Reading Eagle | By Jason A. Kahl
There are no memorials, no candles and no balloons at the house in the Centre Park Historic District where Richard A. Kulp was shot and killed Sunday.
All that marks the slaying are two large bullet holes in the front window of Kulp's first-floor apartment in the 400 block of Spring Street.
But the death has shaken the neighborhood and some members of the city police department, because the 40-year-old Kulp died for no reason.
"We believe he was a totally innocent victim," said Sgt. Matthew Schappell of the criminal investigations division. "It's not often we have truly innocent victims in the city."
Veteran police officers said they could count on one hand the number of innocent victims killed in Reading in the past decade. They agreed Kulp was one of them.
"It doesn't seem that he did anything or antagonized anybody that would've led to him being shot," Schappell said. "Everybody said he kept to himself and didn't do anything but work and spend time at home. He didn't bother people, and certainly was not involved in anything we know that would lead to his death.
"He was at home minding his own business."
Police responded to the block after neighbors reported hearing numerous gunshots Sunday shortly after 3 a.m. Officers knocked on doors and talked to people in the block but did not find anything.
Later that morning, neighbors found about a dozen shell casings and two bullet holes in the front bedroom window where Kulp lived with his best friend and housemate Joe Gunther.
One neighbor who has lived in the same house for 40 years said she was awakened by gunshots, but when she looked out the window she didn't see anything. She said it was the first slaying she knows of in the quiet, tree-lined block in the decades she has lived there.
Police entered the apartment Sunday about 11:30 a.m. and found Kulp dead on the living room floor. An autopsy showed he died of a gunshot wound to the chest. No arrests have been made, but police said they are still following up leads and doing interviews.
Kulp was home alone at the time. Police and relatives speculated that he may have gotten up when he heard gunfire and looked out his bedroom window, which is at the front of the house.
At some point he was shot in the chest and retreated to the interior living room, where he took off his glasses and lay down near the phone.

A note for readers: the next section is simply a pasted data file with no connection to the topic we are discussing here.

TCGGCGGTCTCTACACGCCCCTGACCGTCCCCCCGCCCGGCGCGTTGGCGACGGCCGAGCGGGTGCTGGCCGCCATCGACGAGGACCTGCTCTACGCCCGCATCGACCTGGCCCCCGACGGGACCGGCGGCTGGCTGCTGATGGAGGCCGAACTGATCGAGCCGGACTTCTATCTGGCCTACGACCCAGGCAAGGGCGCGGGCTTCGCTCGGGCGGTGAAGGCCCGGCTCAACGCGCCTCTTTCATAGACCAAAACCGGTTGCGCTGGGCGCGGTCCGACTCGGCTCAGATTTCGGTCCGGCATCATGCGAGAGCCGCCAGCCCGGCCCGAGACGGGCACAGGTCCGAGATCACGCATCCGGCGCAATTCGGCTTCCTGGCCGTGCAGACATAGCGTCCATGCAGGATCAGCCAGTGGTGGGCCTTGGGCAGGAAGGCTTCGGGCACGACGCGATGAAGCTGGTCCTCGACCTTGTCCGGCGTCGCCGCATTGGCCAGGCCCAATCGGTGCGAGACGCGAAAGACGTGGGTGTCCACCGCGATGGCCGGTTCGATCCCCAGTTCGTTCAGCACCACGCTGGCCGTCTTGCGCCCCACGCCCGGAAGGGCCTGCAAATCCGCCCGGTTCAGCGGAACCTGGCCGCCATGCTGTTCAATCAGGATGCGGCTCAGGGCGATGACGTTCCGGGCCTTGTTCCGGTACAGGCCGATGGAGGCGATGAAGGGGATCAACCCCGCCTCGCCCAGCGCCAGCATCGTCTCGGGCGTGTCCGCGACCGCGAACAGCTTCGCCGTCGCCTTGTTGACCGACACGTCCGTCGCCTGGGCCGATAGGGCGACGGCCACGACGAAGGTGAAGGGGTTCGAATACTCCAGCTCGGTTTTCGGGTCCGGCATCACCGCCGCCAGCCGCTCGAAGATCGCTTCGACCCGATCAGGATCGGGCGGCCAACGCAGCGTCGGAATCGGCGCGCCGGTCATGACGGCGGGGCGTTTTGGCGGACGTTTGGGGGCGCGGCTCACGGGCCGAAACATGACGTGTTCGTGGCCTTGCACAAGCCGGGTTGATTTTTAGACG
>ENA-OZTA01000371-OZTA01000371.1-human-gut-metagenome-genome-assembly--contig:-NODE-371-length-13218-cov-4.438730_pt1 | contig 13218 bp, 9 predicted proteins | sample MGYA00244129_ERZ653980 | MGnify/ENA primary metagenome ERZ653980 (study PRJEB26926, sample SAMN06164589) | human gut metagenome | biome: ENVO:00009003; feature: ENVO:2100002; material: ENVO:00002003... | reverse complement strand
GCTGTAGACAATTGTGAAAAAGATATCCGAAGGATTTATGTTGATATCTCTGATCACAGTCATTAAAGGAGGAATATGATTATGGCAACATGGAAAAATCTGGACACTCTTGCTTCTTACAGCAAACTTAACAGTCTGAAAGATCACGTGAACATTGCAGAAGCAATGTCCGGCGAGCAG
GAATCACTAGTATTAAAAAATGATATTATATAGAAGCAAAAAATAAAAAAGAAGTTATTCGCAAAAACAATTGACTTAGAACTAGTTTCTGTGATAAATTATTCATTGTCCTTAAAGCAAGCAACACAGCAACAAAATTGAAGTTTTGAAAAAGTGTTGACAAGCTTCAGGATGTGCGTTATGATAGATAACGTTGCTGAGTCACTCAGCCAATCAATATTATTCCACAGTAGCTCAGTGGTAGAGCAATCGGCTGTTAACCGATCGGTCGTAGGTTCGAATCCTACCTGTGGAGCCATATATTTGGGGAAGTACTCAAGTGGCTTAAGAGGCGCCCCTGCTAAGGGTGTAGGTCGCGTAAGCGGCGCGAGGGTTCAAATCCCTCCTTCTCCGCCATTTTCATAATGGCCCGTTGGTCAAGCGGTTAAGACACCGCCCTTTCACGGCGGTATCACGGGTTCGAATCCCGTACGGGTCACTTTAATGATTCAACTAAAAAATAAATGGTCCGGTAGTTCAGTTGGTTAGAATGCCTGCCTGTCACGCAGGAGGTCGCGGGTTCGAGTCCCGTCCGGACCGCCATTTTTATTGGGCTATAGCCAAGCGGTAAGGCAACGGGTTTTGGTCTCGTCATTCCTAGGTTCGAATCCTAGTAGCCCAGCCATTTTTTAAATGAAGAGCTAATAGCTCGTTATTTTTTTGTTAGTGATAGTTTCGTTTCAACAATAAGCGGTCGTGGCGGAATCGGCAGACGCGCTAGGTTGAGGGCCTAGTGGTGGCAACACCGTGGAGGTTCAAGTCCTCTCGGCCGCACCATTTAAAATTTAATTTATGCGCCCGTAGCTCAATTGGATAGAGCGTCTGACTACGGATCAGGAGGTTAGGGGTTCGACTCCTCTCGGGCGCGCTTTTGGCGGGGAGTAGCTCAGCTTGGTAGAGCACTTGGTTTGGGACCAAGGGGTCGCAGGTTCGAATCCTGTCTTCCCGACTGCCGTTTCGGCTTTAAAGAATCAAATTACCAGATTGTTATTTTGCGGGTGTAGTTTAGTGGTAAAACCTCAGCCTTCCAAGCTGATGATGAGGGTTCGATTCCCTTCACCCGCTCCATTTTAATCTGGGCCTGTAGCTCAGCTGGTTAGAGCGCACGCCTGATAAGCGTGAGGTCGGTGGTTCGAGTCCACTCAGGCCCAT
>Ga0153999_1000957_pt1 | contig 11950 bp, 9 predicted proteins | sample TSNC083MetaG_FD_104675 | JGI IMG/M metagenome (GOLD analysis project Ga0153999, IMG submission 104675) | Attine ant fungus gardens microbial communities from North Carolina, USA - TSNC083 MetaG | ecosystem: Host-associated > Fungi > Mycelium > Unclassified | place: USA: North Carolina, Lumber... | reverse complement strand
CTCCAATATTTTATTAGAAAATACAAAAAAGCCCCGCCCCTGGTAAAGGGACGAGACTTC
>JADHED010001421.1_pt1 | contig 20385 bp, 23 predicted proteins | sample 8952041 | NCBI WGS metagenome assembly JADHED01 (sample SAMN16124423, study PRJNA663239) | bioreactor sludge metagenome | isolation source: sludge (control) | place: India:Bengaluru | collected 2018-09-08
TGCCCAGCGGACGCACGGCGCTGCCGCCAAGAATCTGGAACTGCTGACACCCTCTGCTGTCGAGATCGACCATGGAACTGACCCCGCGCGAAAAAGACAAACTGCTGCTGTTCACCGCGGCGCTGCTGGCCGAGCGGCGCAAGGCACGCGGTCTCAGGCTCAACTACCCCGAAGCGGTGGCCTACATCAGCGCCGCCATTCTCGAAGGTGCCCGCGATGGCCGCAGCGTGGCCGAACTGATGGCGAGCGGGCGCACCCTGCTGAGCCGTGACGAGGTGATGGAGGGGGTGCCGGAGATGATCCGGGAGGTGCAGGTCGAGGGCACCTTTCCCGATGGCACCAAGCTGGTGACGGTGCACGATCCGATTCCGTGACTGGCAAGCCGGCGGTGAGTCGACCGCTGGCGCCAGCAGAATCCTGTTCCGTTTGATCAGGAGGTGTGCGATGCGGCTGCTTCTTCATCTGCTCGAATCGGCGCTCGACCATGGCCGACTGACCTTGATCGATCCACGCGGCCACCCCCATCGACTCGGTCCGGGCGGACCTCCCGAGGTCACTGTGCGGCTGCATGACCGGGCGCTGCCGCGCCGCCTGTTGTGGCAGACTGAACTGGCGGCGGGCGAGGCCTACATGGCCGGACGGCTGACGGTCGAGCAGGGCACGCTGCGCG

He did not get a chance to call 9-1-1.
Kulp's brother, Kevin Kulp, 33, Birdsboro, said investigators told him that his brother was probably in shock and died within minutes.
"They told us he put his glasses down and fell asleep and didn't suffer," Kevin Kulp said. "We're actually thankful for that, that he didn't suffer.
"I spoke to my pastor, and I've forgiven whoever did this to my brother - that's the main thing I want to get across. We don't want anyone to get angry at the police or anything.
"We don't want hatred, we just want peace and believe things will work out. It doesn't do any good to be bitter. I think truly he's in a better place now.
"The police who came here and didn't find him could be walking around blaming themselves, but we don't want them to feel like that. Under the circumstances they did the best they could and we understand. Even the shooter - there is no reason for us to be bitter, and we believe there will be justice."
Gunther, Richard Kulp's housemate, was baby-sitting for a relative the night of the shooting, Kevin Kulp said. Kulp said Gunther, who was unavailable for comment, feels bad that he was not with his best friend, believing the outcome may have been different.
The friends had lived together in the two-bedroom apartment for seven years, and both worked at Best Buy in Wyomissing. Richard Kulp unloaded trucks and sorted merchandise, and Gunther is on the Geek Squad repair crew.
Both shared a love of computers, games and science fiction.
Kevin Kulp said his brother was watching "Dr. Who," the television series that was one of his main passions, the night he was killed. He said he was surrounded by the comic books and science fiction novels that he loved.
He was scheduled to visit his brother's family and his mother, Claudia Kulp, on Sunday in Birdsboro as he did every weekend.
Kevin Kulp, who is a board game creator, said his brother was going to help him test play a new game he had just designed, but that never happened.
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READING: Shocking death of innocent man
Reading Eagle | By Jason A. Kahl